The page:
Another option you may want to think about is a mortgage rescue scheme. These schemes are also known as buy back, sale and rent back or a sale and lease back scheme. These are schemes which offer to buy your property and rent it back to you. However, be very careful about signing up to a mortgage rescue scheme run by a private company. Not all these schemes are trustworthy and some companies will buy at below the market value. Schemes run by local authorities or housing associations are generally better, but there aren’t many of these.
Don’t be tempted to just leave the property and hand back the keys to your mortgage lender unless you’ve sold the property or there is a court order to evict you. You won’t gain anything because you will still be responsible for mortgage payments and buildings insurance until the property is sold, and will still have to make up any shortfall if the sale doesn’t make enough to cover what you owe.
If your lender asks you to give up the keys, you don’t have to do so unless they have a court order.
NOTE: This section on mortgage arrears has been based on an extract from the Citizens Advice organisation’s “Adviceguide” website. Readers who are in mortgage arrears should check that site for any changes to protocols.
WANT TO KNOW MORE?
Citizens Advice “adviceguide” website: LINK
I appear to be stalking Simon Read of The Independent. If so, that’s because payday loans are again in the news and this is a story and a cause he has taken up and because he writes well on the subject.
The latest twist in the story: research by Shelter (a UK housing charity) reveals around seven million people are turning to credit to try to keep a roof over their heads.
A million use payday loans to cover rent or mortgage
In the past year alone, almost one in seven of those – i.e. just under one million people – have resorted to payday (i.e. emergency) loans to cover rent or mortgage payments.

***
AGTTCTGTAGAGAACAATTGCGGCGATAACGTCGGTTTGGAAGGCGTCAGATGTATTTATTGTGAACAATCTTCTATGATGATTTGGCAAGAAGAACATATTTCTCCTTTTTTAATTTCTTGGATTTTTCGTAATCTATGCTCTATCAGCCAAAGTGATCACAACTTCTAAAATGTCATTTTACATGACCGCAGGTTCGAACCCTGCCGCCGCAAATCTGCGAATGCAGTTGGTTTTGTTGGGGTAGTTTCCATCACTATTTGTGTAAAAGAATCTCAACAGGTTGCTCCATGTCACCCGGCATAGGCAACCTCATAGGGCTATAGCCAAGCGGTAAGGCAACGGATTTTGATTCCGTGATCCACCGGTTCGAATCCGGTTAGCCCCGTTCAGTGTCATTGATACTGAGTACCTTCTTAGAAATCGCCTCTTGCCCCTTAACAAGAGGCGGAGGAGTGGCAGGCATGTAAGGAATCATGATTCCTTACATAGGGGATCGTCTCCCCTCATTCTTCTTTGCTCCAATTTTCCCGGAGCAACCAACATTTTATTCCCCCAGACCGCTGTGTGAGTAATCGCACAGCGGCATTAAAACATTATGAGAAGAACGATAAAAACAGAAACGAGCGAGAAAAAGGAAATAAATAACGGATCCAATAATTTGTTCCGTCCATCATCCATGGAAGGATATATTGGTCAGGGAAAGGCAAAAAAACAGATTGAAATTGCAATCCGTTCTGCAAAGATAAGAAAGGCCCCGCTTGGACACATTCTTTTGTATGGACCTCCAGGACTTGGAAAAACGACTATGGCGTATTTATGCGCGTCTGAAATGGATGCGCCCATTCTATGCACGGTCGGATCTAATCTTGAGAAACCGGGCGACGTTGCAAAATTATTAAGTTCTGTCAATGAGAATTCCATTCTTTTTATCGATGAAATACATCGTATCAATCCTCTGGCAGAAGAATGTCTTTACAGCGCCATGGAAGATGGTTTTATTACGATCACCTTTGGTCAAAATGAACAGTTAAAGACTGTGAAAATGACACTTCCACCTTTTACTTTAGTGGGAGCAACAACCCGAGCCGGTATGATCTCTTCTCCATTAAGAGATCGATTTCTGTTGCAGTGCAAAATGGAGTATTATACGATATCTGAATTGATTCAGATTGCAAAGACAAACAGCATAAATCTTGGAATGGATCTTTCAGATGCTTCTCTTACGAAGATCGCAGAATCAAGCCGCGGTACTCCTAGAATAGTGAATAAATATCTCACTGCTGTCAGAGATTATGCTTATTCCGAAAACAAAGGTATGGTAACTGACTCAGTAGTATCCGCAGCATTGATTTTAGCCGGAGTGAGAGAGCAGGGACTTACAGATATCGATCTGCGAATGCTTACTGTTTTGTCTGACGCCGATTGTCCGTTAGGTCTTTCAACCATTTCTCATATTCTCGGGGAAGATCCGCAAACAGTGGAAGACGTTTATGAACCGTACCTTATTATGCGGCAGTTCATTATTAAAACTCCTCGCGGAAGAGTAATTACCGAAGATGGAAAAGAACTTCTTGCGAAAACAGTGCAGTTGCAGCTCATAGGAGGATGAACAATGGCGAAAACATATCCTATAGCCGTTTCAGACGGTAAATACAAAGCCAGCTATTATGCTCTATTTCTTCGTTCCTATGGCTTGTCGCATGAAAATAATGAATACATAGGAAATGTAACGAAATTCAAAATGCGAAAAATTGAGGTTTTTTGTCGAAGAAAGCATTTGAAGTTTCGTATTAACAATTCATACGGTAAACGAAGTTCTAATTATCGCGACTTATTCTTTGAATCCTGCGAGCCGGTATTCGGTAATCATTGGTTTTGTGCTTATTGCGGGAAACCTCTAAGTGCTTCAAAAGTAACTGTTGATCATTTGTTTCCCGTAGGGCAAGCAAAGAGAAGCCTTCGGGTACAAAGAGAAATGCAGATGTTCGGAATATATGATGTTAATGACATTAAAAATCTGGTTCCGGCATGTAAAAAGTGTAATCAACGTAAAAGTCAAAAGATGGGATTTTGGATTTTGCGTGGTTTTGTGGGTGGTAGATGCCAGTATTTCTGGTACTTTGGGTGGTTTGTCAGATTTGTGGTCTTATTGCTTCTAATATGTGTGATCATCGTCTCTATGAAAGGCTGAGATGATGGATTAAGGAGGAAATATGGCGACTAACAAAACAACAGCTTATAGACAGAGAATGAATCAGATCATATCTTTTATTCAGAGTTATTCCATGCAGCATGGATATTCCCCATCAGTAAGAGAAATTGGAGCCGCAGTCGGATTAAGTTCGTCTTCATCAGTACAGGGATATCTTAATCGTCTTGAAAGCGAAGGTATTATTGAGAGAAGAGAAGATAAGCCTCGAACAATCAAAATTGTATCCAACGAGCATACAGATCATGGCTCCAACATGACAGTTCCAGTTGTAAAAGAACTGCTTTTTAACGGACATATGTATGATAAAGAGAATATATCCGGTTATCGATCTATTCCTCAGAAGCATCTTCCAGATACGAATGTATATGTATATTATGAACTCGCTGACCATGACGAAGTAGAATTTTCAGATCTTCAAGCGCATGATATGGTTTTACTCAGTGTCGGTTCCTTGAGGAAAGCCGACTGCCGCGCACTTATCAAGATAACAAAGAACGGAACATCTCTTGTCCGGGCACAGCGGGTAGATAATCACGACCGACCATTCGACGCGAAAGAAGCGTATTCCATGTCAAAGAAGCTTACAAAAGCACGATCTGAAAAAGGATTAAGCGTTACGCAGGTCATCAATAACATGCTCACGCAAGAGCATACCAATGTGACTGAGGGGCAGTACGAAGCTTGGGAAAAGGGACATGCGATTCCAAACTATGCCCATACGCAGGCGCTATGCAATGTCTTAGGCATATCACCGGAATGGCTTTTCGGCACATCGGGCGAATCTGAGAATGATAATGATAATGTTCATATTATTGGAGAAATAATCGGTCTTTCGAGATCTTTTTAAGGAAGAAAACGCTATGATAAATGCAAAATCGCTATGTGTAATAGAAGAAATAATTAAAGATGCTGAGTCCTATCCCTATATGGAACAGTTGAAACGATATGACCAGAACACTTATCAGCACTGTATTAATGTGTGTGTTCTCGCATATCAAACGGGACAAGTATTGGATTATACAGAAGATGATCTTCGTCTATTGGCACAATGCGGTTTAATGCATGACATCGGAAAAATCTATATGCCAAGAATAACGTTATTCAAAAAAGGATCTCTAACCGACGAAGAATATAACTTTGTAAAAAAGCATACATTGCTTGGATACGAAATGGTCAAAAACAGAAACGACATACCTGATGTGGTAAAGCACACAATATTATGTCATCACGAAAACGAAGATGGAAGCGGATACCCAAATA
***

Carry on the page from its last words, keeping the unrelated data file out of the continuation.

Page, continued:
The Independent has warned that payday lenders are cashing in on the struggles of millions who are unable to borrow from mainstream lenders and those companies charge interest rates of up to 5,000 per cent.
The impressive Campbell Robb, CEO of Shelter, said that this “… shows the extent to which millions of households across the country are desperately struggling to keep their home.
“Turning to short-term payday loans to help pay for the cost of housing is totally unsustainable. It can quickly lead to debts snowballing out of control and to eviction or repossession and ultimately homelessness.”
What’s the alternative?
I cannot disagree with anything that’s been said above. It’s a sad state of affairs and I’ve no doubt payday loan companies in general are cashing in on the misery, despite what was said by the boss of Wonga to Simon Read and which I reported in an earlier post. There have been calls for these firms to be outlawed. But for the people who feel they have no alternative, what will they do if that happens?
Anyone in debt crisis who consults an adviser at one of the debt charities – such Citizens Advice or National Debtline or CCCS, here in the UK – would probably be told to avoid payday loans. But I wonder how many of the million people mentioned in Shelter’s report have actually talked to such an adviser.